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culture

A Very RARE Piece of Theatre

Playwright Judith Thompson teams up with nine performers who have Down syndrome.

The ensemble cast of RARE. Photo by John Gundy.

The ensemble cast of RARE. Photo by John Gundy.

RARE
Young Centre for the Performing Arts (50 Tank House Lane)
January 28 to March 2, various times and dates
$15 to $30
4stars

“It’s them telling the world what they want the world to know,” says Canadian playwright Judith Thompson in a video documenting the rehearsal process for RARE, a play she directed and co-created with nine performers with Down syndrome. It debuted at the Toronto Fringe Festival last summer to rave reviews, and fortunately was given its current remount at the Young Centre for the Performing Arts, recently extended into March.

Those few words from the eloquent Thompson accurately summarize this unique piece of art, in which the performers—ranging from 22 to 37 years of age, from Chinese to Lebanese to black to white, from gay to straight, from shy to bold, from experienced actors to first-timers—take just over one hour to tell audiences about their lives. And Thompson isn’t wrong to talk up her cast’s autonomy. In creating the show, she has taken on the role of an unseen force, helping her co-creators articulate their thoughts while they receive their time in the spotlight.

You’d be hard-pressed to find a cast that fills a stage with as much genuine emotion as RARE‘s ensemble, which consists of Sarah Carney, James Herbert Hazlett, Nicholas David Herd, Michael Liu, Dylan Harman Livaja, Suzanne Love, Nada Marie Christiane Mayla, Krystal Hope Nausbaum, and Andreas Prinz. They all seem to relish their time on stage, and they clearly love the show they’ve created—and each other, too. The sense of camaraderie and support is undeniable: it’s in every touch and look that passes between the cast members as each one steps forward to tell his or her story. Suzanne, who uses her time on stage to celebrate her body and her love of life, emerges as the biggest personality, but it’s support from the others that allows her to shine. They gently rub her arms or her shoulders when a speech impediment interrupts her lines. These elements alone make RARE a rarity, and an incredibly refreshing thing to witness.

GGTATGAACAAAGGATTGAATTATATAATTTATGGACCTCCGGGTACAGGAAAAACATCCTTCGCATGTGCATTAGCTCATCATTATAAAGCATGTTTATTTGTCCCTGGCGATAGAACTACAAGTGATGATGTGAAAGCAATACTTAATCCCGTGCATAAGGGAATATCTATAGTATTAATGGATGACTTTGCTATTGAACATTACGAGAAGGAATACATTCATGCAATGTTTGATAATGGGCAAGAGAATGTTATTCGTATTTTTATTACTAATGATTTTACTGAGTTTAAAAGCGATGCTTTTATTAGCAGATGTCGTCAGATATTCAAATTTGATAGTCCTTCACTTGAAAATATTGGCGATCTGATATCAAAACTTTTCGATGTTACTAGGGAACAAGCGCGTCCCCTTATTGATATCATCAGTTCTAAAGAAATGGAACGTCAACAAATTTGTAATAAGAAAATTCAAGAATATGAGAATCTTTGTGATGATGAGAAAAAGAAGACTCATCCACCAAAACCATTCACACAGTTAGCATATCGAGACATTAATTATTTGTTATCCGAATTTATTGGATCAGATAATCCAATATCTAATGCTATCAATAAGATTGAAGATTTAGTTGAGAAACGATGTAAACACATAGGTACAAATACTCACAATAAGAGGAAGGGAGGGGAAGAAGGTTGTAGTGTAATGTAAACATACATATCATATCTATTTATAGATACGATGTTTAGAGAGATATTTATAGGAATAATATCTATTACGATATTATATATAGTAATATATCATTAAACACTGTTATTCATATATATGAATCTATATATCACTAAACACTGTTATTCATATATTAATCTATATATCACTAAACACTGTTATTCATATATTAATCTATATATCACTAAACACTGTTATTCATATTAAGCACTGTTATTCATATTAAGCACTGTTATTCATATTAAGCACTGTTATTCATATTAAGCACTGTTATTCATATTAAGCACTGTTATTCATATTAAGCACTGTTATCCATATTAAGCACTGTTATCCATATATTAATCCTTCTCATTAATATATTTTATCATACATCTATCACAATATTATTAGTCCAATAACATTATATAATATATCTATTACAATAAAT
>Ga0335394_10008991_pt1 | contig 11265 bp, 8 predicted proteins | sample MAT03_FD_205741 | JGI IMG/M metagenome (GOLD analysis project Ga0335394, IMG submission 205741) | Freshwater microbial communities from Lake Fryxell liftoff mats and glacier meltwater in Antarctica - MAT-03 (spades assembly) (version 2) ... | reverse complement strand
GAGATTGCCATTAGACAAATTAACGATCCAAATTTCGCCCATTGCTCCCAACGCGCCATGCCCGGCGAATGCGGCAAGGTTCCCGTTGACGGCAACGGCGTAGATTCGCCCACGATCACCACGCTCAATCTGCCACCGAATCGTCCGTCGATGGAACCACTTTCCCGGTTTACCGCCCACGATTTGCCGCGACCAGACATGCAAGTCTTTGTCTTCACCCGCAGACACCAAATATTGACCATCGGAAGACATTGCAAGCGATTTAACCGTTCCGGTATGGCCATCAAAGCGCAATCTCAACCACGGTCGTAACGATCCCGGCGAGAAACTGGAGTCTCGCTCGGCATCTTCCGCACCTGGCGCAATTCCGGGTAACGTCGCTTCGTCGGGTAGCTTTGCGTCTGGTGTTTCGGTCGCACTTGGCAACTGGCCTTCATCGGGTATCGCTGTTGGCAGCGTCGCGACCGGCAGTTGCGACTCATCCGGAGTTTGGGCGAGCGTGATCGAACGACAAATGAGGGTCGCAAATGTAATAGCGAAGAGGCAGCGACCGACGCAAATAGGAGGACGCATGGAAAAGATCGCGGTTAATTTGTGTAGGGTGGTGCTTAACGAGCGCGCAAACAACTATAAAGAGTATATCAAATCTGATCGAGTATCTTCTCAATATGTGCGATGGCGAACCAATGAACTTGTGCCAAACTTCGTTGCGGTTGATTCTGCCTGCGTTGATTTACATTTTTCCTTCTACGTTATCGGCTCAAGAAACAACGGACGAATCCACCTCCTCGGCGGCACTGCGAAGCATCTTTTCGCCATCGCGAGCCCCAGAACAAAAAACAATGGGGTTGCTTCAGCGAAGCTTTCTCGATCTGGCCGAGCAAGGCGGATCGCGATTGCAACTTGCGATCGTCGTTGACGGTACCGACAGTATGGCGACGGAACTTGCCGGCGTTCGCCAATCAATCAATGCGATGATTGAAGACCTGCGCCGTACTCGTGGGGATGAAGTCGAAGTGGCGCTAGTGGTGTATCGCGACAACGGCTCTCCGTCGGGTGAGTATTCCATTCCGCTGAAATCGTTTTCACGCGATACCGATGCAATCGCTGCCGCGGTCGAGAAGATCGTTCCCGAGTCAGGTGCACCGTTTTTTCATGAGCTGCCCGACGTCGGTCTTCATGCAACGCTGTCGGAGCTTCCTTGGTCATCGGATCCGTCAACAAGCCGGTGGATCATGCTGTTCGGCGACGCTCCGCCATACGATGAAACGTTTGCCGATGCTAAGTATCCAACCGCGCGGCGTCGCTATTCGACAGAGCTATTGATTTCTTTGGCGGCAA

Thankfully, there isn’t any of the preciousness that could potentially seep into a play using disabled actors. As the cast emerges onto the stage in white masks, we see them as well-rounded people. The first half is filled with humour, romance, and sadness, as the audience gets to know each performer on a first-name basis. But before the whole thing begins to scream “after school special,” Thompson’s razor-sharp edge cuts in. RARE shows all sides of its cast members. They are people who are afraid of bees as well as the deaths of their parents, people who struggle with finding relationships or sexual partners, people who have experienced the dangers of drugs and bullies, people who can speak five different languages, but who also have a sassy sense of humour. They are people who have goals, and who get angry when their disabilities stand in their way. They know they have Down syndrome, and sometimes, they hate it. RARE is extremely effective at jamming in The Elephant in the Room, in order to stop us from getting too comfortable. It manages to end with the major message that the cast of RARE wants us to know: that choosing to have a baby with Down syndrome is difficult, but worth it.

RARE was born out of The Grace Project: SICK, where Thompson met 23-year-old Nausbaum. It’s the first in a three-year partnership between Thompson and the Young Centre, in which she will create two more shows using actors with disabilities. Toronto is lucky that RARE won’t be as rare in the future.

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